Pose is set in the world of 1987 and "looks at the juxtaposition of several segments of life and society in New York: the rise of the luxury universe, the downtown social and literary scene and the ball culture world."
Victoria Cruz investigates the mysterious 1992 death of black gay rights activist and Stonewall veteran, Marsha P. Johnson. Using archival interviews with Johnson, and new interviews with Johnson's family, friends and fellow activists.
Catherine Shugrue Dos Santos
Jack is 24, sometimes he's a drag queen named Sabrina. In 1967, as Sabrina, he's the mistress of ceremonies at a national drag queen contest in New York City. The camera goes behind the ... See full summary »
Bruce Jay Friedman
This is a documentary of 'drag nights' among New York's underclass. Queens are interviewed and observed preparing for and competing in many 'balls'. The people, the clothes, and the whole environment are outlandish.Written by
Robbie Smith <firstname.lastname@example.org>
Picked by Entertainment Weekly magazine as one of the "50 Greatest Independent Films" in a special supplement devoted to independent films that was only distributed to subscribers in October 1997. See more »
I always had hopes of being a big star. But as you get older, you aim a little lower. Everybody wants to make an impression, some mark upon the world. Then you think, you've made a mark on the world if you just get through it, and a few people remember your name. Then you've left a mark. You don't have to bend the whole world. I think it's better to just enjoy it. Pay your dues, and just enjoy it. If you shoot an arrow and it goes real high, hooray for you.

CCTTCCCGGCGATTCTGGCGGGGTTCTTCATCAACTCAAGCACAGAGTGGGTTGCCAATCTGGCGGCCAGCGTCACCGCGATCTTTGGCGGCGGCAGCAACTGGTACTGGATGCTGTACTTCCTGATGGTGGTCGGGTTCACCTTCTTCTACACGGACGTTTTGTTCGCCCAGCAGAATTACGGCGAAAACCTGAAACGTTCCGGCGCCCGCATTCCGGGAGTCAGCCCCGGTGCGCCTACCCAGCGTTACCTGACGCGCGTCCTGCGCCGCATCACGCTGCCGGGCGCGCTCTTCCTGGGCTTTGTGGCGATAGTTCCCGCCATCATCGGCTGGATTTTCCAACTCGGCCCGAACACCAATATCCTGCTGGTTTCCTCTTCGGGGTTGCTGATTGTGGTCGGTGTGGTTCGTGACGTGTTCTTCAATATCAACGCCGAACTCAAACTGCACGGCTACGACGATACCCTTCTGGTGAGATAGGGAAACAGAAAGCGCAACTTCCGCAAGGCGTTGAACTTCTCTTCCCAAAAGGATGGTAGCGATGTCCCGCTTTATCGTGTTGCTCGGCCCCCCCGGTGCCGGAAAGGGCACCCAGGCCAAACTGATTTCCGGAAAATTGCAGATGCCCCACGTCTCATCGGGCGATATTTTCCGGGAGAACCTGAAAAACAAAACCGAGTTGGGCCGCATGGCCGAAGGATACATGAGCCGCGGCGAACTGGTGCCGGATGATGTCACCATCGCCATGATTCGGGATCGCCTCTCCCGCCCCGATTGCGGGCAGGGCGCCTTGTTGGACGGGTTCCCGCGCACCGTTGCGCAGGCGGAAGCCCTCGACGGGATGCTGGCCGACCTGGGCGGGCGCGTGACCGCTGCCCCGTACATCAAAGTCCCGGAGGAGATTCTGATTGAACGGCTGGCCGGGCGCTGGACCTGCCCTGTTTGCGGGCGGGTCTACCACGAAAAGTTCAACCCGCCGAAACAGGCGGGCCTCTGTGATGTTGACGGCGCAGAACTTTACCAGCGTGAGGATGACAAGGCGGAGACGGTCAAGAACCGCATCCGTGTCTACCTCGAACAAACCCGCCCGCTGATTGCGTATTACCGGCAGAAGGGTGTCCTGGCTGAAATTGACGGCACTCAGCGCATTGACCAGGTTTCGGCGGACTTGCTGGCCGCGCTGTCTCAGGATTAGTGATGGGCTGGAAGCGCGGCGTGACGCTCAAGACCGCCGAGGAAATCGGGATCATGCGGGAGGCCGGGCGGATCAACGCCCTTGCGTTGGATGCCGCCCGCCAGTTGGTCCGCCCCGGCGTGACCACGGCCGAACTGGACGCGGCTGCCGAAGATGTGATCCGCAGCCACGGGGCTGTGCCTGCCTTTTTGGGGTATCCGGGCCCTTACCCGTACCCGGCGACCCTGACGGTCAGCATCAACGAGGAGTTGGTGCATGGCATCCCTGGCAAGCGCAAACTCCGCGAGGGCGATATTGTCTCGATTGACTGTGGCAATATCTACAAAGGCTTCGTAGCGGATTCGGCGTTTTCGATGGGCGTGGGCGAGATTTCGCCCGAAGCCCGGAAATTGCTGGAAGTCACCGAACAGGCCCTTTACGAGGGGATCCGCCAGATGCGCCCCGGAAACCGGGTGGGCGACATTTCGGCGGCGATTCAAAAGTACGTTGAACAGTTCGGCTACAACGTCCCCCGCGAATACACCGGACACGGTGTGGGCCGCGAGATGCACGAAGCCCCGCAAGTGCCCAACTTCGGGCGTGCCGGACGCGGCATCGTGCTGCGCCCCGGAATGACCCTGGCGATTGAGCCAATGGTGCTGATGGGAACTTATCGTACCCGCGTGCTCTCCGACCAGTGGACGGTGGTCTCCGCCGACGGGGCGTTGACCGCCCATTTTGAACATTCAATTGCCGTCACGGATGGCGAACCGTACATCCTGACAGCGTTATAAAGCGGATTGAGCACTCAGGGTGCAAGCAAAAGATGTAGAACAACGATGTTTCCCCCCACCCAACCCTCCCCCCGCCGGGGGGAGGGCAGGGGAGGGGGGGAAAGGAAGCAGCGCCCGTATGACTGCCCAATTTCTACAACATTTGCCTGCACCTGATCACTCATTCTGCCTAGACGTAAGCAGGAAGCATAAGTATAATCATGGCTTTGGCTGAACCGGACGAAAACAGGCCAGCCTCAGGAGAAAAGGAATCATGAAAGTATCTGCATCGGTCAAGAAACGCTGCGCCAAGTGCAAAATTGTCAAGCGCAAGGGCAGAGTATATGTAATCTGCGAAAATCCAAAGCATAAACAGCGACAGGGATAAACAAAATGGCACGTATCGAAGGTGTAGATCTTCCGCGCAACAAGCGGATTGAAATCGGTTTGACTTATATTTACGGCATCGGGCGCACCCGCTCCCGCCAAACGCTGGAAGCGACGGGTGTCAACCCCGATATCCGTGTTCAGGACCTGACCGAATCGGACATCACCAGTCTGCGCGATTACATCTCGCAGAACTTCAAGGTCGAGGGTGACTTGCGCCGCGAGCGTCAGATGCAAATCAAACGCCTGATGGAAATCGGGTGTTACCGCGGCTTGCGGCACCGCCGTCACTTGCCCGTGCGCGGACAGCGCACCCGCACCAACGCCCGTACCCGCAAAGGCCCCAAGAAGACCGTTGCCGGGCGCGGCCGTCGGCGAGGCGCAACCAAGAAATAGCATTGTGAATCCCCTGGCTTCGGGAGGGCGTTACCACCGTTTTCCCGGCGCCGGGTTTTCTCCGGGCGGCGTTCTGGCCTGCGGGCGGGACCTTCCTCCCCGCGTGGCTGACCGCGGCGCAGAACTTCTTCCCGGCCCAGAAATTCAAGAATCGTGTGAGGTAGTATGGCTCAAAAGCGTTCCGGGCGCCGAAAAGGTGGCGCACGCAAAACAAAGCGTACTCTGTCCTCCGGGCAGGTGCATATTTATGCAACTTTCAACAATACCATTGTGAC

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This film came out 12 years years ago, and was a revelation even for people who knew something of the drag scene in New York. The textbooks on drag performance say nothing of these vogueing houses. Anthony Slide's 'Great Pretenders' says nothing. Julian Fleisher's "The Drag Queens of New York: An Illustrated Field Guide" with its flow chart of influence that pulls together Julian Eltinge, Minette, the Warhol queens, and the 90s club scene - and postdates the film - ignores the houses completely. Even Laurence Senelick's "The Changing Room" - the closest thing that we have to a definitive book on drag performance rushes quickly past the film and does not give the background information that one would have expected from it.
I understand from the film itself,and various articles I found on the web that this house system goes back decades. The major film performance by a house member prior to 1990 seems to be Chrystal La Beija in "The Queen", 1968. The historical context is the biggest missing part of "Paris is Burning".
The film is valuable because it focuses on a scene otherwise being ignored. It is a valuable snapshot of life in 1989. The unfortunate fact that Venus Xtravaganza was murdered during filming provides a very dramatic ending, but this is not the only film about transsexuals to include a real-life murder. As we now know, Dorian Corey had a mummified corpse in her literal closet, but this did not come out until three years later.
Of historical importance, but we still need someone to do either a book or a documentary film that provides more context.
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